How John Frankel Fished a Deal from Reality Show “Shark Tank”

The search for potential investments has led the team at ff Venture Capital in New York into strange waters.

John Frankel, a partner with the firm, says he decided to back UniKey Technologies after hearing about its founder’s appearance last year on the television show “Shark Tank.” In spite of early misgivings about approaching an entrepreneur who was grilled on the air by the likes of Mark Cuban, Frankel saw an opportunity in UniKey’s smartphone technology for door locks.

One of ff Venture Capital’s limited-partner investors had asked him to take a look at UniKey. However, the company’s TV exploits drew an incredulous response from Frankel: “I said, ‘You’ve got to be kidding.’”

After closer scrutiny and a seed round, the relationship seems to be working for ff Venture Capital and UniKey. Late last week, UniKey announced that its Kevo electronic lock is coming to market thanks to a partnership with major door lock distributor Kwikset.

Frankel compared the smartphone-accessible Kevo lock to intelligent thermostats from Nest Labs in Palo Alto, CA, which are targeted at the growing smart home market. Though he discovered the company through atypical means, he says UniKey fits his firm’s interests. Many venture capitalists, he says, use location and industry to define the way they invest. “We believe those two parameters are suboptimal for generating returns,” Frankel says.

Instead, his firm looks at a broad mix of ideas and sectors and is not afraid to leave the city to meet startups it may want to back. “Though about 40 percent of our portfolio is in New York, that’s just happenstance,” he says.

That portfolio includes social influence metrics company Klout and crowdfunding platform Indiegogo, both based in San Francisco; photo community 500px in Toronto; and New York’s Moveline, whose platform helps people find moving companies. The flexibility at ff Venture apparently now includes hearing out an entrepreneur who endured a reality television show. “We like to invest in companies like UniKey that can build size and heft and come to dominate,” Frankel says.

UniKey—based in Winter Park, FL—developed the Kevo platform, whose software and hardware lets people use their smartphones or a key fob to control doors equipped with the electronic lock. Rather than a classic metal door key or keycard to gain access, a smartphone or fob puts out a signal that grants access when in close proximity.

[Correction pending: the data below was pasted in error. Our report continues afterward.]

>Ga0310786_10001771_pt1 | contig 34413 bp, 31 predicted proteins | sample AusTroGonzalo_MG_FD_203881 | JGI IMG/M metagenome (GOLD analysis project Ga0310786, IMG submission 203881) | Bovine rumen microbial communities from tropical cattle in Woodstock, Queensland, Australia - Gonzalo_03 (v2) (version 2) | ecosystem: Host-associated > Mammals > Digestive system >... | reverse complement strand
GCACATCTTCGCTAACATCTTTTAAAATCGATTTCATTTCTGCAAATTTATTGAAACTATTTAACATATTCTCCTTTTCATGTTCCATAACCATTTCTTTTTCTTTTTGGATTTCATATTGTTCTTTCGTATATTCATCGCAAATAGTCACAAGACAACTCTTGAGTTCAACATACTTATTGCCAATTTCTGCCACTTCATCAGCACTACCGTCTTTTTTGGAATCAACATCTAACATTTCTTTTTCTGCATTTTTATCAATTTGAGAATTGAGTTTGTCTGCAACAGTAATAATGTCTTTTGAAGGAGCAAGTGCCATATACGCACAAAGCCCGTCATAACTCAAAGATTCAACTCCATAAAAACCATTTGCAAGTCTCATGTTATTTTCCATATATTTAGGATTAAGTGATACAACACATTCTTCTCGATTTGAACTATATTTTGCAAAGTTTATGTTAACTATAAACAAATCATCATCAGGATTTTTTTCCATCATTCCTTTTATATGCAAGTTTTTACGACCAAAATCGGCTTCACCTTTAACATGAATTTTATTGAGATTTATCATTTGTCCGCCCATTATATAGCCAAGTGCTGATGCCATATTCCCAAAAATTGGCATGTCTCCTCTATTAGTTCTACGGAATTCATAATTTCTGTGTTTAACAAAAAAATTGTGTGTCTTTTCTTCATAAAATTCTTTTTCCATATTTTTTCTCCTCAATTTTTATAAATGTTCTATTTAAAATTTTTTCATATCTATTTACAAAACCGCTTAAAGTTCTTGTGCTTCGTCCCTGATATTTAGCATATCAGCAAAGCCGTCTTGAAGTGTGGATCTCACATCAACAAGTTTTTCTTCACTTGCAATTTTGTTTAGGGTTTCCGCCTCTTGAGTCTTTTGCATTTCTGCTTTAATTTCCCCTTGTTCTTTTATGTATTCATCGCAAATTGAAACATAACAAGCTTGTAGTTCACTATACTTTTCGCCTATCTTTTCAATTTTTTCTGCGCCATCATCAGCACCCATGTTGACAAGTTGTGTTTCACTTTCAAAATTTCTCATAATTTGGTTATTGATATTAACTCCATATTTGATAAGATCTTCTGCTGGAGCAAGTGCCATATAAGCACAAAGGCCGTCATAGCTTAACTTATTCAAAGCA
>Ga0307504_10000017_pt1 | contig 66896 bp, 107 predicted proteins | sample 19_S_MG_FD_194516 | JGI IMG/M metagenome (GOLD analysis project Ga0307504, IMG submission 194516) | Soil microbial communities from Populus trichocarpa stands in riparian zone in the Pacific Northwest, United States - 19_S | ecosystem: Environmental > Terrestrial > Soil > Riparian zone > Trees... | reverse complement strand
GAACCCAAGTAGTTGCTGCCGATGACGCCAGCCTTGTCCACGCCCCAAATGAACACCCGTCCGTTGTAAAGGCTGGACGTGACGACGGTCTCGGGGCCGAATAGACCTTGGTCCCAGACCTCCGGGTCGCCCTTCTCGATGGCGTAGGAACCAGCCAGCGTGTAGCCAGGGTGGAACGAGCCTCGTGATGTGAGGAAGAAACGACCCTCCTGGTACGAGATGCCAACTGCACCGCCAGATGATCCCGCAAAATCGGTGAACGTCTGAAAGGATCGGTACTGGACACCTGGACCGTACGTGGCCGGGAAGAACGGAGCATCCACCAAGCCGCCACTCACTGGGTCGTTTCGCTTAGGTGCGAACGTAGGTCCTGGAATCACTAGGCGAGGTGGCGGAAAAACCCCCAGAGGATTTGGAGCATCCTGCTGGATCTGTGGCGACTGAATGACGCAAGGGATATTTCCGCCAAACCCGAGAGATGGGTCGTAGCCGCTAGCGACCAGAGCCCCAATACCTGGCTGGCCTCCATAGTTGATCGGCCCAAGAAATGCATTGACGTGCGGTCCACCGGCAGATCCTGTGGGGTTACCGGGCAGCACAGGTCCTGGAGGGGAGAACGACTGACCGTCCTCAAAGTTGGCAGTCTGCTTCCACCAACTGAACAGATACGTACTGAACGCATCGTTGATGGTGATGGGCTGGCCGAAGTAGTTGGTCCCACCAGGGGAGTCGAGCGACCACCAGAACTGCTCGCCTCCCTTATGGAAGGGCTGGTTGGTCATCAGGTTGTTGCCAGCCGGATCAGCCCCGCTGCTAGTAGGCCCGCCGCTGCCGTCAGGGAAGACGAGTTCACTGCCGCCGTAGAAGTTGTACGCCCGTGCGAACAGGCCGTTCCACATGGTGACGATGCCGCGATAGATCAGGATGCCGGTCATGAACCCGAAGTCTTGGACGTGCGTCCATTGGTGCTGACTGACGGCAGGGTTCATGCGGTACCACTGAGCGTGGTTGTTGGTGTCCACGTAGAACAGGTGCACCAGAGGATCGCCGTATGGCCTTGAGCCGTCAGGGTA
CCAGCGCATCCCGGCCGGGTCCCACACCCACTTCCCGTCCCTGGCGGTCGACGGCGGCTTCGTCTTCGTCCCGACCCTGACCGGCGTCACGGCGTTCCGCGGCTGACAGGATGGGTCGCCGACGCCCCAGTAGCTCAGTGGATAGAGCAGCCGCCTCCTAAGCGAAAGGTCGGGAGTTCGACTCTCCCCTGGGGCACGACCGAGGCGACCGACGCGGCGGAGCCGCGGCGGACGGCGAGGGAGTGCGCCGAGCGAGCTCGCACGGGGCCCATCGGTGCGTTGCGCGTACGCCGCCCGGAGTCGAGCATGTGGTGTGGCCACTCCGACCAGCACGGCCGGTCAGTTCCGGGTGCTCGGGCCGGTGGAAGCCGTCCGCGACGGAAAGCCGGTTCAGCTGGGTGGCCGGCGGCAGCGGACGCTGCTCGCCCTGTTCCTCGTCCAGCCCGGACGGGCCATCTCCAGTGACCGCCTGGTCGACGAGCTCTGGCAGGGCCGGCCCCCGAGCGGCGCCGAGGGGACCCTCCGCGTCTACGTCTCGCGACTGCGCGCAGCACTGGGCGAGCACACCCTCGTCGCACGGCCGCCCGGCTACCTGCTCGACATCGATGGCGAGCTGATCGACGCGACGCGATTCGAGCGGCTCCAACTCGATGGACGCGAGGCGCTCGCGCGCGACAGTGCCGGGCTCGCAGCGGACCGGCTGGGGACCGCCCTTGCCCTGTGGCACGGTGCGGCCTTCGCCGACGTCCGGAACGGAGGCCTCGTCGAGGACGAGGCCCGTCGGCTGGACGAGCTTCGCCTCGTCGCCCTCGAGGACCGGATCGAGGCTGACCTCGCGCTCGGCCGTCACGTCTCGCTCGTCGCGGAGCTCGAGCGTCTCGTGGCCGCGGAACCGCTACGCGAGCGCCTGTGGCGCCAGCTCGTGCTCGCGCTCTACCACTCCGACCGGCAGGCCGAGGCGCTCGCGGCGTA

Kevo is an opportunity, Frankel says, to put a digital answer to work on an analog problem. Controlling locks through software and near field communication (NFC) can be complex, though. The system has to be smart enough to react only when ordered to and not just whenever a fob or smartphone with the app are near. “You don’t want the door unlocking if you go to check when a stranger is at the door,” he says.

The platform can also be used to record who opens these locks, or to remotely ensure that the doors are locked. Use cases can include knowing what time kids return home from a night out, or giving a friend access to a vacation home. The digital keys can be tailored to grant individuals access only during specified times. That way visiting friends might have keys that only work for one week, Frankel says.

Kwikset will distribute Kevo locks.

Kevo looks like an ordinary lock until someone with a fob or smartphone with the digital key approaches—that is when an LED ring around the lock lights up. The initial version had a more pronounced appearance; Frankel says an effort was made to make it more discreet and consumer-friendly.

That kind of control is, at a smaller scale, comparable to elaborate security systems found in some corporate offices. Kevo is not the same as installing a complex monitoring station, but it does have the potential to add a new way to access secure doors.

Helping an entrepreneur bring such a potentially disruptive product to the consumer market meant dealing with a plethora of “what ifs,” Frankel says. For instance, what if wireless phone signals are weak in that area, or the user does not have a smartphone? Frankel says UniKey CEO and founder Phil Dumas had unique intellectual property to respond to such questions.

While UniKey is not the norm in terms of where ff Venture Capital finds its prospects, Frankel says the company fit the profile of what his firm wants to see. He watches … Next Page »

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